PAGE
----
Ex-farmer who has ‘never left the Island’ celebrates her 100th birthday

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ONE of the first Island recipients of a birthday card signed by King Charles III has celebrated her 100th birthday.

Doreen Coutanche turned 100 on Saturday and was joined by family and friends to mark the occasion.

She was also presented with the King’s card by the Lieutenant-Governor, Vice-Admiral Jerry Kyd, at Silver Springs care home, where she lives.

Mrs Coutanche, who married during the Occupation, can claim to be one of those rare Jersey folk who have never left the Island and she does not possess a passport. She has also never drunk alcohol, smoked or held a driving licence – which may be some of the reasons for her longevity.

Born to Arthur and Ada Prouten, Mrs Coutanche grew up on the family farm, Mosgill, in St Ouen.

Picture: ROB CURRIE. (34842026)

‘Life on the farm was good. My mother had sewing lessons, so we were always well clothed,’ said Mrs Coutanche. ‘I remember my father going out with a gun in his hand and coming back with a rabbit or two and the stews were often smelt cooking in the kitchen.’

She also has fond memories of her time at Les Landes School, where she remembers enjoying cooking and being in the netball team. When she was married, she enjoyed making Victoria sponges, which were, according to a friend, the best in the Island. When Mrs Coutanche was 20, her parents welcomed a surprising new addition to the family in June 1943. ‘My mother had been convinced she had an ulcer, but the doctor put her straight. She was having a baby – there were 20 years between me and my sister,’ she said.

Eighteen months later that baby, by then a toddler, was present at her big sister’s wedding to Clifford Coutanche, a farmer’s son from St Ouen.

‘We’d found a farm to rent in St Lawrence and were married at St George’s Church in St Ouen on a very wet 6 January 1945. Being still under German Occupation our wedding was as good as we could make it. My dress was made of lining, the bridesmaid dresses were borrowed and the cake was made by someone in town and I am sure I borrowed stockings from someone,’ recalled Mrs Coutanche.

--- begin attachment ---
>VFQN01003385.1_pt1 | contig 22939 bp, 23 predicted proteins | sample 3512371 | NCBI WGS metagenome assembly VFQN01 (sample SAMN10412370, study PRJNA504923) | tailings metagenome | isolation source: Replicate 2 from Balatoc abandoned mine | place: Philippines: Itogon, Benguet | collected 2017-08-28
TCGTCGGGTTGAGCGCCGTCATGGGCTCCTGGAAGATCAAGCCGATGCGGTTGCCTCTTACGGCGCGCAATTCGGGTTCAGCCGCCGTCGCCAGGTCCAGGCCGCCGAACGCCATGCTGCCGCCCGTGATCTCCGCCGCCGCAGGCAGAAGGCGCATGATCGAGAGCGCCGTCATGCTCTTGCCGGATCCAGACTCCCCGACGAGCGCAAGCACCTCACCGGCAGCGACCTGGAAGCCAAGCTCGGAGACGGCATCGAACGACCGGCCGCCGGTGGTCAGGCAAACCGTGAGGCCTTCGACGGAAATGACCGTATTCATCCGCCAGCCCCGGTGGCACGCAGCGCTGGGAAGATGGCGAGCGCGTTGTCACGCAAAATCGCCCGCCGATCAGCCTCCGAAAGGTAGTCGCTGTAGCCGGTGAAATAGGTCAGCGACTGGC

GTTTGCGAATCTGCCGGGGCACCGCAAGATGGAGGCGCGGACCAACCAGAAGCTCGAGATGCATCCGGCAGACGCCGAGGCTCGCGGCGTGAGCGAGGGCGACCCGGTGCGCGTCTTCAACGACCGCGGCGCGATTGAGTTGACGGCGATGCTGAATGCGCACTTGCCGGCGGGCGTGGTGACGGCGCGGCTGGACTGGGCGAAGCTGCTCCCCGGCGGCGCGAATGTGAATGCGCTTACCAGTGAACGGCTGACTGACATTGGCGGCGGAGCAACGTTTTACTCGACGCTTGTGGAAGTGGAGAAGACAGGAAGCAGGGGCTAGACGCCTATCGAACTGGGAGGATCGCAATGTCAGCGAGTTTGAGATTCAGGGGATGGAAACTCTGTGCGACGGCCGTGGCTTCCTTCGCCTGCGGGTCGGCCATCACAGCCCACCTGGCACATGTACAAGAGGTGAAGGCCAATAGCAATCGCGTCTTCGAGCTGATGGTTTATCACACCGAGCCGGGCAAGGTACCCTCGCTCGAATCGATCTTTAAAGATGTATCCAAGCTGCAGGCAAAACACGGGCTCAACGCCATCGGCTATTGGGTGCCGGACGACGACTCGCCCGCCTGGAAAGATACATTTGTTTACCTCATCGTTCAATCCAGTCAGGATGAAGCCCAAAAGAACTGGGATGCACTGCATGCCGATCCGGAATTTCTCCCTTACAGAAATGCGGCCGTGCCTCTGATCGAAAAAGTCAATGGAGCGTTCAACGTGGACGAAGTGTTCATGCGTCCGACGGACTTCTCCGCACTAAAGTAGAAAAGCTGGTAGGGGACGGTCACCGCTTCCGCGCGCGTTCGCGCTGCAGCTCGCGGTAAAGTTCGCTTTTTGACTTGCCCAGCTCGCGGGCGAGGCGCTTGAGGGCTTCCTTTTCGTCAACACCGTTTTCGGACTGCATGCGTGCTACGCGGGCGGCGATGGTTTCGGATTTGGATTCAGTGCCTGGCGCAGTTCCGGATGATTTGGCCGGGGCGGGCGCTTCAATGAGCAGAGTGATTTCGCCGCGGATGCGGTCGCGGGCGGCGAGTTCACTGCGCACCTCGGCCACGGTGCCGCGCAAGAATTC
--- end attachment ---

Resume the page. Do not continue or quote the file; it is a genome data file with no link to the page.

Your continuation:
‘The farm was near the German Underground Hospital and the fields were hard to work, as they were all sloping, but the ground was good. The Germans didn’t bother us and we made sure we didn’t bother them.

‘Life in the country was better than for those living in town. Fortunately, we acquired a horse when the Germans left, so we could go up and down the fields rather than using a tractor.’

In 1953, their daughter Cynthia was born. In due course she married Michael and went on to have daughters Amanda and Lynda.

‘They visited us all the time and stayed with us each Friday night and enjoyed the farming life too. There was always something to do and so much fun getting dirty and wet,’ Mrs Coutanche said.

The couple farmed in St Lawrence for 12 years before moving to two other farms.

‘Cows were always our love. Unlike now, all our cows had horns and had to be pegged to the ground and moved during the day to give them more grass to eat. They came into the stable at night and had covers in the rain and the cold weather,’ said Mrs Coutanche.

‘We also grew potatoes and cauliflowers and there were no holidays for us. In fact, I have never left the Island and the only time Cliff went to the UK was to see his father when he was in hospital.’

After a lifetime in agriculture the couple retired in 1986 and bought a house near their old farm. Mr Coutanche died in 2015, after 70 years of marriage, and Mrs Coutanche moved into Silver Springs in 2019.

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